If You Have a Disability, Self-Employment Could be the Most Liberating Thing You’ve Ever Done

The message here is simple. Just because you may have a disability that does not mean you cannot work. Of course, you may have heard that before. But the news here is a little better than that.

Having a disability does not mean you can’t start and run your own business. That’s right, you can be an entrepreneur.

This is not to say it’s any less risky if you do have a disability. One thing all entrepreneurial opportunities bring with them is the equal opportunity to fail. That ever-present risk exists whether you have a disability or not.

According to the U.S. Census, there are an estimated 57 million people with disabilities in the U.S. Around 15% of those who are working are self-employed.

What this means is that if you are contemplating what to do with your life and your career as you wrestle with putting your disability in its place, it may be worth considering what you have to offer as a potential small business owner.

I know this first-hand because I have a disability and I run my own business.

For context, you probably need to know more about my story. I started my business in 2001 before I acquired a mobility challenge. A couple years into entrepreneurship, which was going quite well, I started to get klutzy. Klutzy turned into unstable, and unstable turned into the need for an ankle-foot-orthosis (actually two) and eventually a cane (occasionally two).

On the medical side the doctors were stumped, so they labeled the cause “idiopathic,” which is official physician terminology for “Beats me.”

That left me with some choices. Mainly, do I want to stay self-employed or not?

Actually, for me that wasn’t a question. The only question was how this new challenge would affect my ability to do my work and a few other things in life. Long story short, I adapted and moved forward.

If you have a disability, particularly one where you can do your work with some adjustments, that’s the idea I’m raising for your consideration. Think about whatever it takes to do your work and move forward.

Now, if you can do that, while working for someone else, great! But if that just doesn’t seem to work for you, self-employment may provide for you a sense of self-reliance, independence and value that you will find nowhere else.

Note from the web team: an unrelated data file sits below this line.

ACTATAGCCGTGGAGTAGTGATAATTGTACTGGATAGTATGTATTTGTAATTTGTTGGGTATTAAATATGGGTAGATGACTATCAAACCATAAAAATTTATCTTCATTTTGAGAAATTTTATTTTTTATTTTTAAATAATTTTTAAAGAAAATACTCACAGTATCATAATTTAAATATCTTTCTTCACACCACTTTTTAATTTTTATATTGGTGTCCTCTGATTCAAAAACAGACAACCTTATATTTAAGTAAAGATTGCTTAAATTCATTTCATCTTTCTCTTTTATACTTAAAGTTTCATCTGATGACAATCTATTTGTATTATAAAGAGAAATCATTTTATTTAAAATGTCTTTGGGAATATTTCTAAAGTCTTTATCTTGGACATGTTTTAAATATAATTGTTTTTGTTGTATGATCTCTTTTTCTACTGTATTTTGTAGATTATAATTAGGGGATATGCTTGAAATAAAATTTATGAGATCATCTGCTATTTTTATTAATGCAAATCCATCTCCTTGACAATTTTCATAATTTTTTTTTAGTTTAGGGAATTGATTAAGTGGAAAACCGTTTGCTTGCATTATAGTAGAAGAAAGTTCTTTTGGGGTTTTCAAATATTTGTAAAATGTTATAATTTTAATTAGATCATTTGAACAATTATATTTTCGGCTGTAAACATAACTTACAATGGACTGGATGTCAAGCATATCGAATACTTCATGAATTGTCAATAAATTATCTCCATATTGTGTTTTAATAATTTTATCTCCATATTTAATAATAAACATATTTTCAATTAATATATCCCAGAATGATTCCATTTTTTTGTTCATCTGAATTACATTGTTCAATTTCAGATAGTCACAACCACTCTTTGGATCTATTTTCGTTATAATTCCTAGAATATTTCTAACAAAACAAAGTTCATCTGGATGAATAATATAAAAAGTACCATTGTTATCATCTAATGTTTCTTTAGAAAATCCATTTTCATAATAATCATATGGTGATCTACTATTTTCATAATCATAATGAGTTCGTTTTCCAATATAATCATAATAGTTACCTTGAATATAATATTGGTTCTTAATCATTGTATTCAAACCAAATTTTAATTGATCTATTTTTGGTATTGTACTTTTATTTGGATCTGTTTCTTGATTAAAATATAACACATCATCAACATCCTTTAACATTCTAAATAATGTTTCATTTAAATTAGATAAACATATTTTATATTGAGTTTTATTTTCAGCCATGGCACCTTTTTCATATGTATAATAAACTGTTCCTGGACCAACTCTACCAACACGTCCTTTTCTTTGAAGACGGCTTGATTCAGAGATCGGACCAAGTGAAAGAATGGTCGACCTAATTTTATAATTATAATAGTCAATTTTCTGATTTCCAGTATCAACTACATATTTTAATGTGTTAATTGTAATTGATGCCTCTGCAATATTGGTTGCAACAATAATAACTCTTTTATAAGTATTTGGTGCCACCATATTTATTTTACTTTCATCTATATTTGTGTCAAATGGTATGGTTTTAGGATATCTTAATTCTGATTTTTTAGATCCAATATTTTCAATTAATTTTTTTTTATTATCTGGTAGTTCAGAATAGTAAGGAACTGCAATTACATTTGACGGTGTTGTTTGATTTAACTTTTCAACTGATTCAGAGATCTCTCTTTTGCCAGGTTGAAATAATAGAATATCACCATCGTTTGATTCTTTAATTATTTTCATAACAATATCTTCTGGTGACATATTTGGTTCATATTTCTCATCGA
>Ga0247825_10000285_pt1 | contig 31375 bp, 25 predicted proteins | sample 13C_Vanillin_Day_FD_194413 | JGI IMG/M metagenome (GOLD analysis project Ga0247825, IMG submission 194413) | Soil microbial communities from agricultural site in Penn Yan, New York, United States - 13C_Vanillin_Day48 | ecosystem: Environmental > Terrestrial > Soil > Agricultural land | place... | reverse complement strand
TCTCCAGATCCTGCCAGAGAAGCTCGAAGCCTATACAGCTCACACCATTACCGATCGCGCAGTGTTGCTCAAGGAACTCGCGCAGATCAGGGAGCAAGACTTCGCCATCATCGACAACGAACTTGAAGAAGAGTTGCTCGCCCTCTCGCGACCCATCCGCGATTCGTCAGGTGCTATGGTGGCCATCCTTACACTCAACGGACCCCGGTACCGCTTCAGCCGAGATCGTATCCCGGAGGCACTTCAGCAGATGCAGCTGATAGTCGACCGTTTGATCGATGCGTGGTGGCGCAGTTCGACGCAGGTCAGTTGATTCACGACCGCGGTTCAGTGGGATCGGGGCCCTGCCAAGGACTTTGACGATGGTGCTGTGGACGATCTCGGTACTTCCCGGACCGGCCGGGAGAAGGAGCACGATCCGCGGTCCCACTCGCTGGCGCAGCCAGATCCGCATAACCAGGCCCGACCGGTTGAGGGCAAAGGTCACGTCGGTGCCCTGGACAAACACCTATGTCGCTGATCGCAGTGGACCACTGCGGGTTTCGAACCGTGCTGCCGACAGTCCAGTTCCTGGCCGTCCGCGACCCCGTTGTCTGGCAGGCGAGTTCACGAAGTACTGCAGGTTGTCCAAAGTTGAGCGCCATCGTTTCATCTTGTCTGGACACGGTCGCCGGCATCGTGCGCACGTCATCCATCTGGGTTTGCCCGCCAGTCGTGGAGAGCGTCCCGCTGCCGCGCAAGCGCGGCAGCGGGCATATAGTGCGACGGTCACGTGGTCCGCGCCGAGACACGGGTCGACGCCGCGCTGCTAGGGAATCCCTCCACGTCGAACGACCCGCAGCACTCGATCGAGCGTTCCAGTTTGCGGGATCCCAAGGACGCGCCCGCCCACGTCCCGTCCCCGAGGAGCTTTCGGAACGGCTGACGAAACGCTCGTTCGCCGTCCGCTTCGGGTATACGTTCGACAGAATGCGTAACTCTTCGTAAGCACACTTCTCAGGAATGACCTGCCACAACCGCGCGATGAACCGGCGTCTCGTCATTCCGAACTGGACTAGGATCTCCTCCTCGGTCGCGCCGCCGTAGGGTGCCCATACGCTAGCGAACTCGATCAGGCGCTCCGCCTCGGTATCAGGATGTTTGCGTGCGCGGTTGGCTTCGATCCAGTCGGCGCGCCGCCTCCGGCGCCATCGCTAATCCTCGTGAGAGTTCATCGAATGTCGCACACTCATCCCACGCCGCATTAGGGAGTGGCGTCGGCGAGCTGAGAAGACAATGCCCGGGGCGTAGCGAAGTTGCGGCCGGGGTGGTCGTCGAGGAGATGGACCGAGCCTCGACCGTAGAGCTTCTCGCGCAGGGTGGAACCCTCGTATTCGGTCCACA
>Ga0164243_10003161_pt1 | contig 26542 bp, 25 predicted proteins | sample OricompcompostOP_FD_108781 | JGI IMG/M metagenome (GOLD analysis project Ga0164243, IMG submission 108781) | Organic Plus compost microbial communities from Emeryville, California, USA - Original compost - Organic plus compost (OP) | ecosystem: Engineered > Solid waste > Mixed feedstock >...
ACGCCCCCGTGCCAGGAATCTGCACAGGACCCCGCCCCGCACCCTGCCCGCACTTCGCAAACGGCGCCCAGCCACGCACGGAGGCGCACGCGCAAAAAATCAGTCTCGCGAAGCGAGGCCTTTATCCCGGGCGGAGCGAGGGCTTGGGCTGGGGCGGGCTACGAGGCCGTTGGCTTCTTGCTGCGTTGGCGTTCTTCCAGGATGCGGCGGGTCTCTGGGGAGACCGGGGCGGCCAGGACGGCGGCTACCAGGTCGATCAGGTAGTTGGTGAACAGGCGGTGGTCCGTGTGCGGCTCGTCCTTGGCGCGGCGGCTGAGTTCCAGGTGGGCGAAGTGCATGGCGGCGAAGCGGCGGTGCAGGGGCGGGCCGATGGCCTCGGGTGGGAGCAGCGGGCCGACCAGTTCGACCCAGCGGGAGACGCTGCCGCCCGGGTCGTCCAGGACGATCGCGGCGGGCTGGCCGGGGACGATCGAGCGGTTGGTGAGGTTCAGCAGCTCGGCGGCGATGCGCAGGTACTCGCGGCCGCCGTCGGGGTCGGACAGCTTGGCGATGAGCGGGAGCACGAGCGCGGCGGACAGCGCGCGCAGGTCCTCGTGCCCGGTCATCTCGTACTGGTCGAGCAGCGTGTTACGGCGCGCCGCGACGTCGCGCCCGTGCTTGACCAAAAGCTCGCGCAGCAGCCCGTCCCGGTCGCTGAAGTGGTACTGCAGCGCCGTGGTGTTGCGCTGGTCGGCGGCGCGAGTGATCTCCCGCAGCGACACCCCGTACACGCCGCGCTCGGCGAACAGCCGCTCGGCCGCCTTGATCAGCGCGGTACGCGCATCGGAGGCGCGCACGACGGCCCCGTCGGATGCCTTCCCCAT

Before going any further, I have to remind you of the ground rules for entrepreneurship that apply no matter who you are or what your ability or disability:

First, there are no safety nets.

Second, don’t overestimate your capabilities.

The point is, while we are often reminded that those of us with disabilities can do anything — and we can — we have to frame this perspective within reason. This is centered on developing our abilities and capabilities around what we know, our own pre-existing knowledge, talents and skills.

In my case, I’ve been a professional communicator for over 30 years. I’ve been disabled for a little over ten. I have to admit, I’m still not very good at dealing with my disability, but I do know communications and public relations. That makes me qualified to do my work to the extent I can manage the physical aspects of the work.

Third, carefully consider the pros and cons of employment versus self-employment.

If you’ve given serious thought to the pitfalls and yet you still want to know more about the possibilities, there is more.

In my case, not having to commute to an office because I work from home is a major plus on a number of levels. Being self-employed, I outfit my office and my daily routine around what I can do and do best, and avoid the daily obstacles that may get in the way of being truly productive.

You don’t have to worry about your boss not understanding what you can and cannot do or how unconventionally you may need to function to get the job done.

You can give yourself the flexible hours you may need to balance your ability to carry out your daily routine and do your work.

You can work with clients and customers on your own terms.

If you grow your business, you can add staff or develop strategic partnerships in ways that enable you and your business to do more. In other words, your business does not have to be limited only to what you physically can or cannot do on the front lines.

No One Owes You Anything

Once you embrace this way of thinking, the feeling of liberation is hard to describe. You find your own security within yourself, through your own self-confidence and in your ability to make a vision come to life.

If you’ve come this far and still want to explore starting your own business, my recommendation is take all the time you need to self-reflect, do your research, and create an exhaustively detailed business plan. As you write that plan, if you run into a roadblock, that’s a sign to do more homework or rethink your approach.

No one said it would be easy. But if you do it, you may look back and find that starting your own business was one of the most rewarding things you’ve ever done in life.

I’d be curious as to hear your questions or thoughts on this issue. Please let me know.

Tim O’Brien, APR, veteran strategic communications consultant at O’Brien Communications.

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